ITV key facts

All ratios are sourced from Refinitiv. Please remember yields are variable and not a reliable indicator of future income. Keep in mind key figures shouldn't be looked at on their own - it's important to understand the big picture.

Full year results

Advertising revenue in the core Media & Entertainment division rose a record 24% to £2.0bn, feeding into a 21% increase in overall revenue to £2.3bn. Video on demand (VOD) ad revenue rose 41%. Digital revenue, which includes revenue from Available on Demand (AVOD), digital sponsorship and subscription services, was up 40% to £347m.

Streaming viewing hours were up 22%, with monthly active users (MAUs) up 19% to 9.6m. ITV's Family Share of viewing, which includes traditional TV, was broadly flat, and was boosted by the likes of the Euros and Love Island.

Content costs rose 18% to £1.2bn, reflecting the lower spending when productions were delayed during the pandemic. Underlying profits rose to £598m from £421m.

For the new financial year, total content costs will be about £1.23bn, higher than guidance for £1.16bn. Total advertising revenue (TAR) is expected to be up around 16% in the first quarter.

ITV Studios revenue rose 28% to £1.8bn, on an organic basis and ignoring the effect of exchange rates, this was up 31%. Underlying profit rose 41% to £215m. Strength in the US and other markets means 57% of revenue was generated outside the UK. Performance was boosted by a higher number of internal sales, where Studios produces and sells shows like This Morning, Coronation Street and I'm a Celebrity back to the Media & Entertainment business.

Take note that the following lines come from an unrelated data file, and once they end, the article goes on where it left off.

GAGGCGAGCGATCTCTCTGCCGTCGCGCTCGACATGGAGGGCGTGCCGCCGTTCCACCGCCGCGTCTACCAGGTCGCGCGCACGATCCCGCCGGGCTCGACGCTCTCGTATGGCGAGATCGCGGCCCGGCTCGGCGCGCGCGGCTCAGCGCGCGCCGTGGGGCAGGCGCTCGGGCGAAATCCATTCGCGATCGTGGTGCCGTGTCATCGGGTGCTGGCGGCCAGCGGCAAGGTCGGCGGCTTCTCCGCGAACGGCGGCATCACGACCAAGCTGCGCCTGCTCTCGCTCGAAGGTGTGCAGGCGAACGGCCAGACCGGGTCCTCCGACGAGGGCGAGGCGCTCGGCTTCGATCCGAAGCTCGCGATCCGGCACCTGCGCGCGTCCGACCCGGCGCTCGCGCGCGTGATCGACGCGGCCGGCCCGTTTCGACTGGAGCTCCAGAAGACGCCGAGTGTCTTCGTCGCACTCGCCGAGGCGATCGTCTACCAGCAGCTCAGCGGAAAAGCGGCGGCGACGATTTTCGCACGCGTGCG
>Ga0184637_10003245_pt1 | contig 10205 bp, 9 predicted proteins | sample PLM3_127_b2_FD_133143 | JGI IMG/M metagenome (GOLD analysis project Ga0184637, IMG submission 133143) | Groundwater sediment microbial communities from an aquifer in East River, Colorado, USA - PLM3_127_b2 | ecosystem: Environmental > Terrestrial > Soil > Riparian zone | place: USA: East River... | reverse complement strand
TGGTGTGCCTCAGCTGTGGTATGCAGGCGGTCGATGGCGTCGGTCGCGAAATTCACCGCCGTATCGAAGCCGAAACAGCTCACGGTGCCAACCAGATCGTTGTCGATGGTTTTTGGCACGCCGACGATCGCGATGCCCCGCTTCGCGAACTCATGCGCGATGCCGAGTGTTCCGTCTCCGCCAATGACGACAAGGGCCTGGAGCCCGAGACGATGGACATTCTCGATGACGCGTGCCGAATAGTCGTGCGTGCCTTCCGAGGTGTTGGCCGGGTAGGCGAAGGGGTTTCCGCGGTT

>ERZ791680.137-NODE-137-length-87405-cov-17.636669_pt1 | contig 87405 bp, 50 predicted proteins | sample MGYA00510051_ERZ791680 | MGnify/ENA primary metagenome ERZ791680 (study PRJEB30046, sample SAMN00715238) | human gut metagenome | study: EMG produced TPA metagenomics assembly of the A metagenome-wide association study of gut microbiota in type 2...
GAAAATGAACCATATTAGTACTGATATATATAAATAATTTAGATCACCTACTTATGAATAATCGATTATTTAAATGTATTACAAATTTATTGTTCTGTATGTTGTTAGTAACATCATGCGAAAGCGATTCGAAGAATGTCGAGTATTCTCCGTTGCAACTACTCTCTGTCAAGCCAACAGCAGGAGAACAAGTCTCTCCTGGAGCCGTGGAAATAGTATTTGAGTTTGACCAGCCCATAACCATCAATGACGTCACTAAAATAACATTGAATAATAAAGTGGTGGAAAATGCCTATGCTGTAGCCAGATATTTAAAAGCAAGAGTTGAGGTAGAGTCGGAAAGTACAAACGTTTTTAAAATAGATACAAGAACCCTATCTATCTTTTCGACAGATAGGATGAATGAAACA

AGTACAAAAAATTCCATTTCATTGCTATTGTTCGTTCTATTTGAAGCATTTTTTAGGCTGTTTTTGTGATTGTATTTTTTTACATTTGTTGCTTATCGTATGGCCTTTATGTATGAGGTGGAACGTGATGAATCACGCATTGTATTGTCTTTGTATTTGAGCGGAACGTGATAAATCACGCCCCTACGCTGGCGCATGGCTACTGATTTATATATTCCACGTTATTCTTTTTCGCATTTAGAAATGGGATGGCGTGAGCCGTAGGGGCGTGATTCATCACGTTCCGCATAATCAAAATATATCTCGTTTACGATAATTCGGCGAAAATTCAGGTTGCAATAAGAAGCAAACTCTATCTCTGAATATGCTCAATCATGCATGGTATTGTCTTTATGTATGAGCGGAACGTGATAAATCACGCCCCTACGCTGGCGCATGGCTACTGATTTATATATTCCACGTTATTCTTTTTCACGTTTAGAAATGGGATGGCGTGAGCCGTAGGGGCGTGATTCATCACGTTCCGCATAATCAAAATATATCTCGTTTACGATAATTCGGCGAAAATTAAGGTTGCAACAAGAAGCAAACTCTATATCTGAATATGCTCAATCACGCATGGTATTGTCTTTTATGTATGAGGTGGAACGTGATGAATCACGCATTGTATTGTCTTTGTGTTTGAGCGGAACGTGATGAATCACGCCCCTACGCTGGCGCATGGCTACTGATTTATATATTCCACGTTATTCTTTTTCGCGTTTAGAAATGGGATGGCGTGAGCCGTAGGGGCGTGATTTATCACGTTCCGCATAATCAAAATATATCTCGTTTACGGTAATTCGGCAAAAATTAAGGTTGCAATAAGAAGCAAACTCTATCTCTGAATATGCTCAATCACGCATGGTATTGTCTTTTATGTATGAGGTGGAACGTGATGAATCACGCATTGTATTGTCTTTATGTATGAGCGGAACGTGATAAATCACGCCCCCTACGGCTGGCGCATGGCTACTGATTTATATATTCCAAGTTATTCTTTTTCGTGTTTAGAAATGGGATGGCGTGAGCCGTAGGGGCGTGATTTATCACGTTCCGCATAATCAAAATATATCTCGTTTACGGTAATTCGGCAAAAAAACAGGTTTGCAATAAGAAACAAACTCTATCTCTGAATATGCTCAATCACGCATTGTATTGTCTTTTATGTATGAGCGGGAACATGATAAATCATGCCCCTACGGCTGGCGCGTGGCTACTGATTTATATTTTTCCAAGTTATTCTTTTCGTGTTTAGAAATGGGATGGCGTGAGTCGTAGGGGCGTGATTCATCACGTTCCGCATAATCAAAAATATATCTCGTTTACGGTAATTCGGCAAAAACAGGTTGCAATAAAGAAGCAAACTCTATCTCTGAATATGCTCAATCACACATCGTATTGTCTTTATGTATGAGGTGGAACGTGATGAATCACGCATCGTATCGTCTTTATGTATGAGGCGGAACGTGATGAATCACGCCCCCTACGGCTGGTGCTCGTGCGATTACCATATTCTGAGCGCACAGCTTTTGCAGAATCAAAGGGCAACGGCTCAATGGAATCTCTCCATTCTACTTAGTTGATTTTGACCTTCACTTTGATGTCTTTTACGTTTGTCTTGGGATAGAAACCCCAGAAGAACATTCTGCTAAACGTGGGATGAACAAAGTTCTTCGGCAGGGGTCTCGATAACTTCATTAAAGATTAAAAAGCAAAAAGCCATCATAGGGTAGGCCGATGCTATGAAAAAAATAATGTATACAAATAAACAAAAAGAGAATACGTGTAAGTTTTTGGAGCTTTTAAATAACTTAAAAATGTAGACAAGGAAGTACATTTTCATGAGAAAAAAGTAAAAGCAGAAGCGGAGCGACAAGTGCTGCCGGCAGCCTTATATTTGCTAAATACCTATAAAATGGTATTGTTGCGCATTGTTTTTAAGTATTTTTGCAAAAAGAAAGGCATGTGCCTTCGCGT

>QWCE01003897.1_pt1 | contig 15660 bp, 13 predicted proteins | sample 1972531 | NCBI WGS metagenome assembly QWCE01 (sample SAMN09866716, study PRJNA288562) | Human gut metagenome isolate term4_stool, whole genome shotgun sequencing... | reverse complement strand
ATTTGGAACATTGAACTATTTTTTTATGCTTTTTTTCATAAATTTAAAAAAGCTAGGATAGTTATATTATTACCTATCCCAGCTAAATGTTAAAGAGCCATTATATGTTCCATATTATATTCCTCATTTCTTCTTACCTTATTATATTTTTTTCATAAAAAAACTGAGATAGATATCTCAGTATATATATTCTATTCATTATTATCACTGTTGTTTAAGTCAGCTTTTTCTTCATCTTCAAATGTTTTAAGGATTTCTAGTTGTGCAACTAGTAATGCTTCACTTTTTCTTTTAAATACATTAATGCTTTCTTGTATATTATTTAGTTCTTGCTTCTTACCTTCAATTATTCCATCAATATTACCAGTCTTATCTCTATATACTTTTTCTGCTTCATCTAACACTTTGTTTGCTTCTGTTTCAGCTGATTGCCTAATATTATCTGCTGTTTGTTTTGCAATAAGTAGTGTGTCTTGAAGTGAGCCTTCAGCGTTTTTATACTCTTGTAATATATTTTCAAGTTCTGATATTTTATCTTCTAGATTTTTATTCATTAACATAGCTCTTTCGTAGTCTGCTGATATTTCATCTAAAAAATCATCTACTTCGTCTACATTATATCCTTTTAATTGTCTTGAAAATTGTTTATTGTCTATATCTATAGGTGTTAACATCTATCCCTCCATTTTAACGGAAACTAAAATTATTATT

Operating margins are currently 12%, as social distancing and health and safety guidelines are still making sets more expensive to run.

ITV Studios has around 500 programmes currently in production in the UK and internationally.

Free cash flow fell 32.7% to £407m, largely reflecting the timing of tax payments. Net debt fell to £414m from £545m.

Looking ahead, ITV said: "We are on track to deliver previously announced £100 million of annualised permanent overhead cost savings by 2022 (from 2019). We are targeting an additional £50 million of permanent cost savings in 2026 and beyond, which will be delivered from 2023 but will be back-end weighted".

This article is original Hargreaves Lansdown content, published by Hargreaves Lansdown. It was correct as at the date of publication, and our views may have changed since then. Unless otherwise stated estimates, including prospective yields, are a consensus of analyst forecasts provided by Refinitiv. These estimates are not a reliable indicator of future performance. Yields are variable and not guaranteed. Investments rise and fall in value so investors could make a loss.

This article is not advice or a recommendation to buy, sell or hold any investment. No view is given on the present or future value or price of any investment, and investors should form their own view on any proposed investment. This article has not been prepared in accordance with legal requirements designed to promote the independence of investment research and is considered a marketing communication. Non-independent research is not subject to FCA rules prohibiting dealing ahead of research, however HL has put controls in place (including dealing restrictions, physical and information barriers) to manage potential conflicts of interest presented by such dealing. Please see our full non-independent research disclosure for more information.

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Written by
Sophie Lund-Yates
Sophie Lund-Yates
Lead Equity Analyst

Sophie is a lead on our Equity Research team, providing research and regular articles on a selection of individual companies and wider sectors. Sophie's specialities are Retail, Fast Moving Consumer Goods (FMCG), Aerospace & Defence as well as a few of the big tech names including Facebook and Apple.

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Article history
Published: 3rd March 2022